I am on the train, returning from visiting Syracuse University with my son. It wasn’t a traditional junior-year college visit because he had already been accepted under “early decision” and had already committed. Nonetheless, the experience was probably pretty similar to the college visits many kids and parents embark on. For my son and me, it was truly awesome. Yeah, I used the over-used “A” word, because it perfectly captures the spirit of the past 24 hours best.
My son is a gifted young man. Of course, every parent tends to view his or her kid(s) as special so I won’t elaborate other than to say he was accepted into a very small program at a very prestigious university. According to the admissions officer we met during our visit, there were several hundred applicants for 10 spots in this program. There were perhaps one or two that were accepted under “early decision” and my son was one of them.
The ultimate comment from this university official was that he’s met many of the kids in this program and they were all very special, but after meeting my son he said he’s met the most impressive of the bunch. Heck, I did most of the talking! However he came to that conclusion, he only expressed how I feel, felt, and how proud I am of my son and his journey so far. I hope and expect he will have extraordinary experience and success as he embarks on this next leg of his life.
Visiting a university AFTER you’ve been accepted, after you’ve “committed,” and after the fact is different, to say the least. The majority of the kids on the tour and at the orientation meeting were high school juniors. There were a few kids already accepted that were there, but few had already committed.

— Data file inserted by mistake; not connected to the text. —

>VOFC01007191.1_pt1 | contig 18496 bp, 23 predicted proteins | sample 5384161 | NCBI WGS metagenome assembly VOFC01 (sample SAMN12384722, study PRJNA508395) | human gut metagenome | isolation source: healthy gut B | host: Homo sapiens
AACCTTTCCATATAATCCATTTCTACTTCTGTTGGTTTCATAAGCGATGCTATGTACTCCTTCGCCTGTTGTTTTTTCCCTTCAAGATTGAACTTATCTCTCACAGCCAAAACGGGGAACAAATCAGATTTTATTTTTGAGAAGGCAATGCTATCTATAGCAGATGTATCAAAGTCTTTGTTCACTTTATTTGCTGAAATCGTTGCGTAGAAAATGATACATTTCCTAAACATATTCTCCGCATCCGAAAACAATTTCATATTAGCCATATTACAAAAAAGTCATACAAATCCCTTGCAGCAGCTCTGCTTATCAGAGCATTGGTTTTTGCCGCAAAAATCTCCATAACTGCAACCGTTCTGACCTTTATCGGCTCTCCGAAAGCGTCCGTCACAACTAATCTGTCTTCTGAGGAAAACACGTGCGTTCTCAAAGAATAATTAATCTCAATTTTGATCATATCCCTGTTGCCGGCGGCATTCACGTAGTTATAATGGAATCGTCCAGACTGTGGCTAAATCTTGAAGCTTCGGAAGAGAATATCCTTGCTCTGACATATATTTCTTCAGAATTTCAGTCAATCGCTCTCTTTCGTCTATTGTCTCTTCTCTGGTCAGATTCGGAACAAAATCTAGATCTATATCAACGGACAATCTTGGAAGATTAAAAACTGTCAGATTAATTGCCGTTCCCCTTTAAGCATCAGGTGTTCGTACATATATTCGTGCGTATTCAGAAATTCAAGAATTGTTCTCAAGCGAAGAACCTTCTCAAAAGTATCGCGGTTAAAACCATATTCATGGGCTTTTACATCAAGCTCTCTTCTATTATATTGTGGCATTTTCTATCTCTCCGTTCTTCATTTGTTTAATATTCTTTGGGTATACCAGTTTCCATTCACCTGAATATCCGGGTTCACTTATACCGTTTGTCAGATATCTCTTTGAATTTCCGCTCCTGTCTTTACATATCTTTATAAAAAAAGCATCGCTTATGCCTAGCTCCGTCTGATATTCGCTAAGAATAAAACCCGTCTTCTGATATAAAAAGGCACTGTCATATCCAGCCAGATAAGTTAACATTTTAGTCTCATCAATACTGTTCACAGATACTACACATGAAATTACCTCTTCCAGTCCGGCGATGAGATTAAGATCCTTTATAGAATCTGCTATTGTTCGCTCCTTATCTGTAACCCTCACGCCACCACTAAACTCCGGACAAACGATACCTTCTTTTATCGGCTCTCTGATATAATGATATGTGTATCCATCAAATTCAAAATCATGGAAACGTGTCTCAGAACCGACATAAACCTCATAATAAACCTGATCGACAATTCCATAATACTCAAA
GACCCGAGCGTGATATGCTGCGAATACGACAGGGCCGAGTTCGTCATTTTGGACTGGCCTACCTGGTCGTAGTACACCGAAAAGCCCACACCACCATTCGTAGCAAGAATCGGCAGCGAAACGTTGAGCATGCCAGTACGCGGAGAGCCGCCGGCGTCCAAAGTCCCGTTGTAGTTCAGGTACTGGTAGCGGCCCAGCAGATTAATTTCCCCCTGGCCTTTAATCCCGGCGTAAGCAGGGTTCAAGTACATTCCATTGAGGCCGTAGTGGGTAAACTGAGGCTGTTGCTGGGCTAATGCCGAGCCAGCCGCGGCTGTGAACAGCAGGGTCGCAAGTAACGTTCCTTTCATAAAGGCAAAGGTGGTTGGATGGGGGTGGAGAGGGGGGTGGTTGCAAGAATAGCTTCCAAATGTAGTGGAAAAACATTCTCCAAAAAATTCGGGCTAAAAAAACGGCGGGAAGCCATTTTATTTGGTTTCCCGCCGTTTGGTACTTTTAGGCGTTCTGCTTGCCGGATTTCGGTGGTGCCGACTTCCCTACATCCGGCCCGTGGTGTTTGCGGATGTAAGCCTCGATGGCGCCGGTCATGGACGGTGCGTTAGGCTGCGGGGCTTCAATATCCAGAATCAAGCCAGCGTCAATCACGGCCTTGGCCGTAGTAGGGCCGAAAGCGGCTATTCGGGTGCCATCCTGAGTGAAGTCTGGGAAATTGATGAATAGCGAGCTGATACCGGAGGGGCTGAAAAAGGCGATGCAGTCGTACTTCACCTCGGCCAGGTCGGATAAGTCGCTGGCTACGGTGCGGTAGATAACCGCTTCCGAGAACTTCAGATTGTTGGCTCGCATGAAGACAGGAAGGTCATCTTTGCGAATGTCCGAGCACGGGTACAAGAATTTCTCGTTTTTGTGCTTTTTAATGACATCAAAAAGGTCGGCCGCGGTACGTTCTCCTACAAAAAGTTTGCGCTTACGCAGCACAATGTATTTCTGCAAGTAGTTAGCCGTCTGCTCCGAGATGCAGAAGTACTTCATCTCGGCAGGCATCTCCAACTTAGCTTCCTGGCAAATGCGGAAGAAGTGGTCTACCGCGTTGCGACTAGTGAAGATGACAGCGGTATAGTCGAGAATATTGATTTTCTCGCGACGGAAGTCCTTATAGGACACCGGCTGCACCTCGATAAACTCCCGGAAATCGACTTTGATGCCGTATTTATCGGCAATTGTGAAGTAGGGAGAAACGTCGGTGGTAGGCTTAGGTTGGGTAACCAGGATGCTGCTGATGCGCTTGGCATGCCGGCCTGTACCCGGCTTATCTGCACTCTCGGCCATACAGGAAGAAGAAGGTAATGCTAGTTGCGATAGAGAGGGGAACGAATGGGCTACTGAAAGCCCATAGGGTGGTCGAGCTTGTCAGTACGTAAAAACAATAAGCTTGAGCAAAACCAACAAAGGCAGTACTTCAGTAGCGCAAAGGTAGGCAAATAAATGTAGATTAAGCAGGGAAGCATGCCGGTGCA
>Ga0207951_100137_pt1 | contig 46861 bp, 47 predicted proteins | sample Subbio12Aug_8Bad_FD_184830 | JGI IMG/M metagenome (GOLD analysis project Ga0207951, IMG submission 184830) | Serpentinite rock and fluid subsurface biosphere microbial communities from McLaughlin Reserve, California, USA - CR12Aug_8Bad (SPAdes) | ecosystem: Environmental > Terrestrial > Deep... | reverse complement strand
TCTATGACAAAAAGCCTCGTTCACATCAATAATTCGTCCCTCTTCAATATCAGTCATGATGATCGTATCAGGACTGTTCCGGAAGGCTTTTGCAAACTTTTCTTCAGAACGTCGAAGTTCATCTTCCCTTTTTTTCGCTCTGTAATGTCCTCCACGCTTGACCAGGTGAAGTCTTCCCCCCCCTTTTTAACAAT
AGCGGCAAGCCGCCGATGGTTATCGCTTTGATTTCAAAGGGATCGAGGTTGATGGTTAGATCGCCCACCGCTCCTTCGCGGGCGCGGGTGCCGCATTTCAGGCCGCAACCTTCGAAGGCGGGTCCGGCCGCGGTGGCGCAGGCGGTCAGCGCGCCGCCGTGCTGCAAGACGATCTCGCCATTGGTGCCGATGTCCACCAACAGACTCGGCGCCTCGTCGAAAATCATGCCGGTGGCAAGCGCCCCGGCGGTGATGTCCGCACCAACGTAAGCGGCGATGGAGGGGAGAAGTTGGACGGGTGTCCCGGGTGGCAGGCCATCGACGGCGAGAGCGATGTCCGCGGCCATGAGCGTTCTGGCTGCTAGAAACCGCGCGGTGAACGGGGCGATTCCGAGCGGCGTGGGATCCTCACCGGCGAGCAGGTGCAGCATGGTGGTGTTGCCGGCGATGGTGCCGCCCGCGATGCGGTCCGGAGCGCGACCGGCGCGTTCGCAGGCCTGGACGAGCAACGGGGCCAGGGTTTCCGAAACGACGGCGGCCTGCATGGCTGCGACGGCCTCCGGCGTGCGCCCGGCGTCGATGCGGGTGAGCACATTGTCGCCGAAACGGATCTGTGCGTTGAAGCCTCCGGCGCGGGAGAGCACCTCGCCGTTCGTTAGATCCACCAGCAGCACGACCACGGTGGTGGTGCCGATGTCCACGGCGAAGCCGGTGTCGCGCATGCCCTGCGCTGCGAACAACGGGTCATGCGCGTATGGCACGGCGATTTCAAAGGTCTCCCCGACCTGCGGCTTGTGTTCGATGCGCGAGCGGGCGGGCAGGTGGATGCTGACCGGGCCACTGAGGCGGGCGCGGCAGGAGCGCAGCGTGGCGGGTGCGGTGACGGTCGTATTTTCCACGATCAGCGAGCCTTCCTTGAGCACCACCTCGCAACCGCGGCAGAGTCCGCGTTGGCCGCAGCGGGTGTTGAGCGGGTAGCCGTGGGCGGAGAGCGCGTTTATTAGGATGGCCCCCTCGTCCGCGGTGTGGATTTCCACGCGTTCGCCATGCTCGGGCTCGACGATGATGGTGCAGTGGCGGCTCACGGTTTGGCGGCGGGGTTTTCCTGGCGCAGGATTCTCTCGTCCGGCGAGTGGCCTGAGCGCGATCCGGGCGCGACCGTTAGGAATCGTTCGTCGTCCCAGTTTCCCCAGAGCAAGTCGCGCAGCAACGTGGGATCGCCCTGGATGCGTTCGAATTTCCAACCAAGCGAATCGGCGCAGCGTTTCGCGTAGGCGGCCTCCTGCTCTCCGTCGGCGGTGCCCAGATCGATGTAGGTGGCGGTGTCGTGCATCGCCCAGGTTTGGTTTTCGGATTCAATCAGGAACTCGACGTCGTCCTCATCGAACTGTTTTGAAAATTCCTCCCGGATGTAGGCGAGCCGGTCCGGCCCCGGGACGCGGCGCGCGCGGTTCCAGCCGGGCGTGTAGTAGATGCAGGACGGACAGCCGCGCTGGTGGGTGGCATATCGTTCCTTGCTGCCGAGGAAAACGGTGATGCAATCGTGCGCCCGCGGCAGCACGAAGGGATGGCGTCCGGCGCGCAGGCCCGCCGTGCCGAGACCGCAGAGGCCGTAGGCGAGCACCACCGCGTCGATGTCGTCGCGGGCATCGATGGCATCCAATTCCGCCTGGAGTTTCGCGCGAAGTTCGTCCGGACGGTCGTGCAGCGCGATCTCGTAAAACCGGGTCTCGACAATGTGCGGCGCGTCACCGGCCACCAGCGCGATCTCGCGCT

My son was “convinced” about attending Syracuse before we got off the train, on a late and cold and dark evening. He began commenting on how terrific everything was, from the dreary weather (“it’s refreshing”) to the fact that the train was late (“who cares!”).
The next day, we took “the tour” and went to the orientation. It was a “refreshing” day with a sun peeking out now and then, a slight breeze, and the temps hovering around 35. I’m serious. I loved it. There was still some snow on the ground and the imposing VPA (Visual and Performing Arts) school building makes for an impressive sight.
Syracuse has that old-school feeling and atmosphere of something that has been around for nearly 150 years. It has a sense of community that is palpable. The pride is evident by the abundant orange everywhere. Yes, we did go to the student store and stock up on hats, tees, sweatshirts, key-chains, and more. I was almost as enthusiastic as my son.
Like any good sales pitch, the student guides and the admissions officers that spoke with us were well trained, enthusiastic, and clearly proud of their institution. Taking all they said on face value, it was certainly understandable.
My son had the added benefit of having his best friend already attending Syracuse. She is a freshman and she became his secondary guide. She genuinely loves it there so her comments were not part of any script.
Wisely, and because I was exhausted, I allowed my son and she to go off and explore while I took a much-needed nap. He came back, before we all went to dinner, truly glowing red from excitement. Or was it the cold, as the evening had descended?
We ate dinner at The Dinosaur BBQ, an institution in the town and worthy of its fame. While waiting to get seated, I met three co-eds who were on the track team. They were extremely fun and gracious and we had a spirited conversation. They, too, love Syracuse.
We pigged out on the awesome food. Frankly, I think I’ll be coming back to visit more for this restaurant than any need to see my son!
He will start his freshman year in August. My wife will likely take him to move in and get to see where her stepson is going and, I’m sure, share my feelings of “way to go” and how terrific it appears to be. Neither my wife or I had that college experience of going to a school for four years and really having the opportunity to bond with the place and the people.
I know my son will get the most he can from these next few years. And, frankly, I’m a bit envious.